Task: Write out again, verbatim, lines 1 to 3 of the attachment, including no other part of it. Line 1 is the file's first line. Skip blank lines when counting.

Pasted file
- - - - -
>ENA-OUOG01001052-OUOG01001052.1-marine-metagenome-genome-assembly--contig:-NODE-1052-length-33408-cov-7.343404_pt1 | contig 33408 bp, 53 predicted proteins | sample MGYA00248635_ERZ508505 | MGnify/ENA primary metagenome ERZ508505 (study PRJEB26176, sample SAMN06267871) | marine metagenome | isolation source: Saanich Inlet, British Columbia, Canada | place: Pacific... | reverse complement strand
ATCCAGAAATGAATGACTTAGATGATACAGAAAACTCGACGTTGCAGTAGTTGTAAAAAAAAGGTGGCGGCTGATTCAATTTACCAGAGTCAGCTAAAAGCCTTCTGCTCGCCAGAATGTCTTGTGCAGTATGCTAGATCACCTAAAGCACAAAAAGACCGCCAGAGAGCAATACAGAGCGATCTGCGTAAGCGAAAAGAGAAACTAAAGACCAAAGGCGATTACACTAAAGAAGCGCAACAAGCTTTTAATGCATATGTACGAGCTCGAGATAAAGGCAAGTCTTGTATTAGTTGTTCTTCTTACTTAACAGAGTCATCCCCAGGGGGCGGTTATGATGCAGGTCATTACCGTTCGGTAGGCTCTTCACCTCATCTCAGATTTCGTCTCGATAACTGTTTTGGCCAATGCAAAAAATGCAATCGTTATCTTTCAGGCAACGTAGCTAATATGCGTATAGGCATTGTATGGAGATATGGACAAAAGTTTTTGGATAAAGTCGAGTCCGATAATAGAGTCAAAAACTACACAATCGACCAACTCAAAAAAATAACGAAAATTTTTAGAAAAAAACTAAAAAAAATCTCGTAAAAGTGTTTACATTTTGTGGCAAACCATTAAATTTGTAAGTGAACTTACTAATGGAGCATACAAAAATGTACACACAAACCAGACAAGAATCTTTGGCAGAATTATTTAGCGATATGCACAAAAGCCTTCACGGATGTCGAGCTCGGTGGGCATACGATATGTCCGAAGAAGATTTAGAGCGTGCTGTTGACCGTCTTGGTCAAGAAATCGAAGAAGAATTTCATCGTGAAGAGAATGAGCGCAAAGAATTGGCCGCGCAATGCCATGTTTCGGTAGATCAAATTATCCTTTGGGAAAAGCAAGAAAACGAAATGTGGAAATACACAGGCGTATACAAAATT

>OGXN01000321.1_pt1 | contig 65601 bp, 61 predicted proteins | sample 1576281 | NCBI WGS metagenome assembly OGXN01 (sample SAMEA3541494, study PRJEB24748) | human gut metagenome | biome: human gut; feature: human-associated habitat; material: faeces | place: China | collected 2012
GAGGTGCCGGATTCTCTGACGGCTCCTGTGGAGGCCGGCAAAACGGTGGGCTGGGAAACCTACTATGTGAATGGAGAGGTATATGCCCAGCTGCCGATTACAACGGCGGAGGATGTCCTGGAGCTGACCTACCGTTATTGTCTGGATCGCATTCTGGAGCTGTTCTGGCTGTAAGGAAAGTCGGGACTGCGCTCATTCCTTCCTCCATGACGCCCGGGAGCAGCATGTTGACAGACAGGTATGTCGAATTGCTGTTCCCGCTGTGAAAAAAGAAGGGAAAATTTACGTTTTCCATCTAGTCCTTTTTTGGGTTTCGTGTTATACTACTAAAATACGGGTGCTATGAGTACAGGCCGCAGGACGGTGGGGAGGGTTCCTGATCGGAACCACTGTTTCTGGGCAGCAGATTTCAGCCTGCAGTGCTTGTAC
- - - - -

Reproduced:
>ENA-OUOG01001052-OUOG01001052.1-marine-metagenome-genome-assembly--contig:-NODE-1052-length-33408-cov-7.343404_pt1 | contig 33408 bp, 53 predicted proteins | sample MGYA00248635_ERZ508505 | MGnify/ENA primary metagenome ERZ508505 (study PRJEB26176, sample SAMN06267871) | marine metagenome | isolation source: Saanich Inlet, British Columbia, Canada | place: Pacific... | reverse complement strand
ATCCAGAAATGAATGACTTAGATGATACAGAAAACTCGACGTTGCAGTAGTTGTAAAAAAAAGGTGGCGGCTGATTCAATTTACCAGAGTCAGCTAAAAGCCTTCTGCTCGCCAGAATGTCTTGTGCAGTATGCTAGATCACCTAAAGCACAAAAAGACCGCCAGAGAGCAATACAGAGCGATCTGCGTAAGCGAAAAGAGAAACTAAAGACCAAAGGCGATTACACTAAAGAAGCGCAACAAGCTTTTAATGCATATGTACGAGCTCGAGATAAAGGCAAGTCTTGTATTAGTTGTTCTTCTTACTTAACAGAGTCATCCCCAGGGGGCGGTTATGATGCAGGTCATTACCGTTCGGTAGGCTCTTCACCTCATCTCAGATTTCGTCTCGATAACTGTTTTGGCCAATGCAAAAAATGCAATCGTTATCTTTCAGGCAACGTAGCTAATATGCGTATAGGCATTGTATGGAGATATGGACAAAAGTTTTTGGATAAAGTCGAGTCCGATAATAGAGTCAAAAACTACACAATCGACCAACTCAAAAAAATAACGAAAATTTTTAGAAAAAAACTAAAAAAAATCTCGTAAAAGTGTTTACATTTTGTGGCAAACCATTAAATTTGTAAGTGAACTTACTAATGGAGCATACAAAAATGTACACACAAACCAGACAAGAATCTTTGGCAGAATTATTTAGCGATATGCACAAAAGCCTTCACGGATGTCGAGCTCGGTGGGCATACGATATGTCCGAAGAAGATTTAGAGCGTGCTGTTGACCGTCTTGGTCAAGAAATCGAAGAAGAATTTCATCGTGAAGAGAATGAGCGCAAAGAATTGGCCGCGCAATGCCATGTTTCGGTAGATCAAATTATCCTTTGGGAAAAGCAAGAAAACGAAATGTGGAAATACACAGGCGTATACAAAATT

>OGXN01000321.1_pt1 | contig 65601 bp, 61 predicted proteins | sample 1576281 | NCBI WGS metagenome assembly OGXN01 (sample SAMEA3541494, study PRJEB24748) | human gut metagenome | biome: human gut; feature: human-associated habitat; material: faeces | place: China | collected 2012